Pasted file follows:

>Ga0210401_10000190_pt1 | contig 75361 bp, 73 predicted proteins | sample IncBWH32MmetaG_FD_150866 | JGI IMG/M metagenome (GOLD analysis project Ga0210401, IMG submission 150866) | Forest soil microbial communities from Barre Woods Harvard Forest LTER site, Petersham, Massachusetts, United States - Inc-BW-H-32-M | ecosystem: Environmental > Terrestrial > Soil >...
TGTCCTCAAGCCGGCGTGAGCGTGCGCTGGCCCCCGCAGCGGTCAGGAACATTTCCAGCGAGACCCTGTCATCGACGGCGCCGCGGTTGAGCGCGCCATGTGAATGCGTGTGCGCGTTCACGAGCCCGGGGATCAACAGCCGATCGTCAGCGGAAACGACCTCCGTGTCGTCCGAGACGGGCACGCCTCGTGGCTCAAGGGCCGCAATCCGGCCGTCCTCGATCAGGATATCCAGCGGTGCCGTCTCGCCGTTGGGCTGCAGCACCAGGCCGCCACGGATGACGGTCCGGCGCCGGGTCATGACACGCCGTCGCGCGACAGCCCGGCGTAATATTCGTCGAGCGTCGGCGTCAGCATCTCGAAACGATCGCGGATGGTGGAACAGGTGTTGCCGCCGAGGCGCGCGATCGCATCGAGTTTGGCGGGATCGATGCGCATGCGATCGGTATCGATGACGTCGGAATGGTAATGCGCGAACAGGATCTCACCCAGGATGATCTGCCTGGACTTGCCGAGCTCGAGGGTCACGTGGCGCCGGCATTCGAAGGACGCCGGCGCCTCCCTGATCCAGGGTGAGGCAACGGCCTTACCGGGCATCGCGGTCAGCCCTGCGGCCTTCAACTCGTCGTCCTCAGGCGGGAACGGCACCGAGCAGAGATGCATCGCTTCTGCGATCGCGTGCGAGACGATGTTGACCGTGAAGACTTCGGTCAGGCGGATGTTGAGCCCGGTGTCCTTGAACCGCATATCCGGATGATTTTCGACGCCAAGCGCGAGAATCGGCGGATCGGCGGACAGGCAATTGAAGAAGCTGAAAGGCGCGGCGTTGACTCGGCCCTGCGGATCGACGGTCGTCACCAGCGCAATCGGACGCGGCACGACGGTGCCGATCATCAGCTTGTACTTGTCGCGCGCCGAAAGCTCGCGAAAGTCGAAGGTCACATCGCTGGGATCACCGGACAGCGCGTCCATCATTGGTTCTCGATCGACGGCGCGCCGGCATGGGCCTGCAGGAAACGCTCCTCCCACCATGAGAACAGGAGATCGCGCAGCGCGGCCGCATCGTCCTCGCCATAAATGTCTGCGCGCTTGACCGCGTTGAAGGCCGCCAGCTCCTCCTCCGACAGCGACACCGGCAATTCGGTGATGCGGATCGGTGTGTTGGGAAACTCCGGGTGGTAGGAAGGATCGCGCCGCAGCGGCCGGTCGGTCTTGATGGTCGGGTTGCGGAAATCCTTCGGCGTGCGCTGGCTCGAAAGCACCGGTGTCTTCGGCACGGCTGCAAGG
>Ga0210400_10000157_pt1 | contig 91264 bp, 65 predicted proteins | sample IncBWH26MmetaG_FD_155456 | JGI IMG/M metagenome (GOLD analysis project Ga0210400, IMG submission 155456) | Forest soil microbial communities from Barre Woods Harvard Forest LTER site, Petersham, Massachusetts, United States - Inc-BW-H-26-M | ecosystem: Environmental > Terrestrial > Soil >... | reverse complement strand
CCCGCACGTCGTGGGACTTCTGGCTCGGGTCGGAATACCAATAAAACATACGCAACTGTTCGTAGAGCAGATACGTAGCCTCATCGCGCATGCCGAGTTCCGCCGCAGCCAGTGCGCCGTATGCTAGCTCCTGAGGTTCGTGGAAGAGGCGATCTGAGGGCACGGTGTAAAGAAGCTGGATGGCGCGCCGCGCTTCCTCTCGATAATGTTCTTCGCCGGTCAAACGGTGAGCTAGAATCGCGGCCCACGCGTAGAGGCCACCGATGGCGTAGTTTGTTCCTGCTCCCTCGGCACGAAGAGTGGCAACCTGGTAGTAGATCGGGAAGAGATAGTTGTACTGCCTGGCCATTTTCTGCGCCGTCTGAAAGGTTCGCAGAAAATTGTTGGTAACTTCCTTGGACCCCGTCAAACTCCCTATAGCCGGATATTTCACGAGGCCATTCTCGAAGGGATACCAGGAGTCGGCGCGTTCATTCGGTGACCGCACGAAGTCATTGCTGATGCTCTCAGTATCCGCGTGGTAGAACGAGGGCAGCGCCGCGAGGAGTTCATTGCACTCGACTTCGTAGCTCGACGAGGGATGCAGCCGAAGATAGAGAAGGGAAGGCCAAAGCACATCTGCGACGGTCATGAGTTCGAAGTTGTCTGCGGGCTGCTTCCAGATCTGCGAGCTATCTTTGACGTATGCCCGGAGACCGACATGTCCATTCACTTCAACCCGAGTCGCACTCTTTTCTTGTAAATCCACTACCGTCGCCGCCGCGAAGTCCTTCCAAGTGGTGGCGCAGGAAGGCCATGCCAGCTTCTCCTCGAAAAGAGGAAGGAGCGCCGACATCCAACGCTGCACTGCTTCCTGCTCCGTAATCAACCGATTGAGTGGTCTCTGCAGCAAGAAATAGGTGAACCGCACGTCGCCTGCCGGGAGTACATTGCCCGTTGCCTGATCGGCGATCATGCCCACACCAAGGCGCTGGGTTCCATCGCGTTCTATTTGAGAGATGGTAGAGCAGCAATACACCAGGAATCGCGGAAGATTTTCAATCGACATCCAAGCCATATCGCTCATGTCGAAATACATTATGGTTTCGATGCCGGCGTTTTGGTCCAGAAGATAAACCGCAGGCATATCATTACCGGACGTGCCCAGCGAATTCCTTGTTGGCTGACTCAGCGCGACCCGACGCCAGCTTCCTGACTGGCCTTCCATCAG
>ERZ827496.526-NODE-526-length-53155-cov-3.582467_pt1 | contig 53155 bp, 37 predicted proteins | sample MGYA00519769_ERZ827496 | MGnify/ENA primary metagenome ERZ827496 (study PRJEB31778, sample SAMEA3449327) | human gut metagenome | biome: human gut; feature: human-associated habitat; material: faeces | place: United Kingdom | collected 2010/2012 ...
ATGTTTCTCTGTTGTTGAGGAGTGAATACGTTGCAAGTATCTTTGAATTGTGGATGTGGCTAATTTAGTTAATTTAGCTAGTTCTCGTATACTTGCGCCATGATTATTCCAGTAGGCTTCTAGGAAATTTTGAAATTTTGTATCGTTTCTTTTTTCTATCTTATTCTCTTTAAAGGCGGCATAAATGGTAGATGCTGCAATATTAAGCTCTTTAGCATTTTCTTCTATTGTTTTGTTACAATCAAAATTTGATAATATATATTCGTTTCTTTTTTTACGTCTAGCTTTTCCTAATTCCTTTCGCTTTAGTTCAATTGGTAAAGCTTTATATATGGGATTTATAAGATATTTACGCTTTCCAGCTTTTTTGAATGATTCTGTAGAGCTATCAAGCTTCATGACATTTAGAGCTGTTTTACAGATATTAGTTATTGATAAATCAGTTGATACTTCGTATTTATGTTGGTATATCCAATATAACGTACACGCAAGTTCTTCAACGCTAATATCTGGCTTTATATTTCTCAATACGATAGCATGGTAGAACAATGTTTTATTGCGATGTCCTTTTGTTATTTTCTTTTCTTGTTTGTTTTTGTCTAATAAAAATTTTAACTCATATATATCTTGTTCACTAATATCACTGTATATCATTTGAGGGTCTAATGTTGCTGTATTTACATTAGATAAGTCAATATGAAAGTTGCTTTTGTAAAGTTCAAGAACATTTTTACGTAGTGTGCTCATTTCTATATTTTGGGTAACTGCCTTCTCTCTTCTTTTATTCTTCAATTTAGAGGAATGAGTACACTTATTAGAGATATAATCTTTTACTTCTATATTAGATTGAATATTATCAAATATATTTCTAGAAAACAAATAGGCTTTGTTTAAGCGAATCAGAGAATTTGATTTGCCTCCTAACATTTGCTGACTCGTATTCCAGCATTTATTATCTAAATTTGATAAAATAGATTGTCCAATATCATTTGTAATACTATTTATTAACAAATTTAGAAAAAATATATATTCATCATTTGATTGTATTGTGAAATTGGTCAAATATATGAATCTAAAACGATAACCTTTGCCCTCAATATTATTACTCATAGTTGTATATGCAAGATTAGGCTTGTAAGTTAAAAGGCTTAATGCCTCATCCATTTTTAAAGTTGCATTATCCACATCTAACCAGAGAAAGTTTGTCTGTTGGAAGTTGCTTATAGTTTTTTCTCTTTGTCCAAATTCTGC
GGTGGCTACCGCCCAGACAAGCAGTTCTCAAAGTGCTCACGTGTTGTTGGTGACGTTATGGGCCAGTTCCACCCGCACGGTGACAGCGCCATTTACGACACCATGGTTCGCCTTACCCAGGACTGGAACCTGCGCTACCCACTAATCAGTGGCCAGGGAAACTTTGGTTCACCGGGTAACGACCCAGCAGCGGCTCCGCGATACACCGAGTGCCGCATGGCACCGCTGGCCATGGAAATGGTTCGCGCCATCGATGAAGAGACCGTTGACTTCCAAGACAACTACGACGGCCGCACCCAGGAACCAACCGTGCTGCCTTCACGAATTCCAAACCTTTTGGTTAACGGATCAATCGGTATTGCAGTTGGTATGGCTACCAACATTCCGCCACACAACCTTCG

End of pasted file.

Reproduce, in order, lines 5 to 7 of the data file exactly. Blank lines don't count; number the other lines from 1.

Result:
>ERZ827496.526-NODE-526-length-53155-cov-3.582467_pt1 | contig 53155 bp, 37 predicted proteins | sample MGYA00519769_ERZ827496 | MGnify/ENA primary metagenome ERZ827496 (study PRJEB31778, sample SAMEA3449327) | human gut metagenome | biome: human gut; feature: human-associated habitat; material: faeces | place: United Kingdom | collected 2010/2012 ...
ATGTTTCTCTGTTGTTGAGGAGTGAATACGTTGCAAGTATCTTTGAATTGTGGATGTGGCTAATTTAGTTAATTTAGCTAGTTCTCGTATACTTGCGCCATGATTATTCCAGTAGGCTTCTAGGAAATTTTGAAATTTTGTATCGTTTCTTTTTTCTATCTTATTCTCTTTAAAGGCGGCATAAATGGTAGATGCTGCAATATTAAGCTCTTTAGCATTTTCTTCTATTGTTTTGTTACAATCAAAATTTGATAATATATATTCGTTTCTTTTTTTACGTCTAGCTTTTCCTAATTCCTTTCGCTTTAGTTCAATTGGTAAAGCTTTATATATGGGATTTATAAGATATTTACGCTTTCCAGCTTTTTTGAATGATTCTGTAGAGCTATCAAGCTTCATGACATTTAGAGCTGTTTTACAGATATTAGTTATTGATAAATCAGTTGATACTTCGTATTTATGTTGGTATATCCAATATAACGTACACGCAAGTTCTTCAACGCTAATATCTGGCTTTATATTTCTCAATACGATAGCATGGTAGAACAATGTTTTATTGCGATGTCCTTTTGTTATTTTCTTTTCTTGTTTGTTTTTGTCTAATAAAAATTTTAACTCATATATATCTTGTTCACTAATATCACTGTATATCATTTGAGGGTCTAATGTTGCTGTATTTACATTAGATAAGTCAATATGAAAGTTGCTTTTGTAAAGTTCAAGAACATTTTTACGTAGTGTGCTCATTTCTATATTTTGGGTAACTGCCTTCTCTCTTCTTTTATTCTTCAATTTAGAGGAATGAGTACACTTATTAGAGATATAATCTTTTACTTCTATATTAGATTGAATATTATCAAATATATTTCTAGAAAACAAATAGGCTTTGTTTAAGCGAATCAGAGAATTTGATTTGCCTCCTAACATTTGCTGACTCGTATTCCAGCATTTATTATCTAAATTTGATAAAATAGATTGTCCAATATCATTTGTAATACTATTTATTAACAAATTTAGAAAAAATATATATTCATCATTTGATTGTATTGTGAAATTGGTCAAATATATGAATCTAAAACGATAACCTTTGCCCTCAATATTATTACTCATAGTTGTATATGCAAGATTAGGCTTGTAAGTTAAAAGGCTTAATGCCTCATCCATTTTTAAAGTTGCATTATCCACATCTAACCAGAGAAAGTTTGTCTGTTGGAAGTTGCTTATAGTTTTTTCTCTTTGTCCAAATTCTGC
GGTGGCTACCGCCCAGACAAGCAGTTCTCAAAGTGCTCACGTGTTGTTGGTGACGTTATGGGCCAGTTCCACCCGCACGGTGACAGCGCCATTTACGACACCATGGTTCGCCTTACCCAGGACTGGAACCTGCGCTACCCACTAATCAGTGGCCAGGGAAACTTTGGTTCACCGGGTAACGACCCAGCAGCGGCTCCGCGATACACCGAGTGCCGCATGGCACCGCTGGCCATGGAAATGGTTCGCGCCATCGATGAAGAGACCGTTGACTTCCAAGACAACTACGACGGCCGCACCCAGGAACCAACCGTGCTGCCTTCACGAATTCCAAACCTTTTGGTTAACGGATCAATCGGTATTGCAGTTGGTATGGCTACCAACATTCCGCCACACAACCTTCG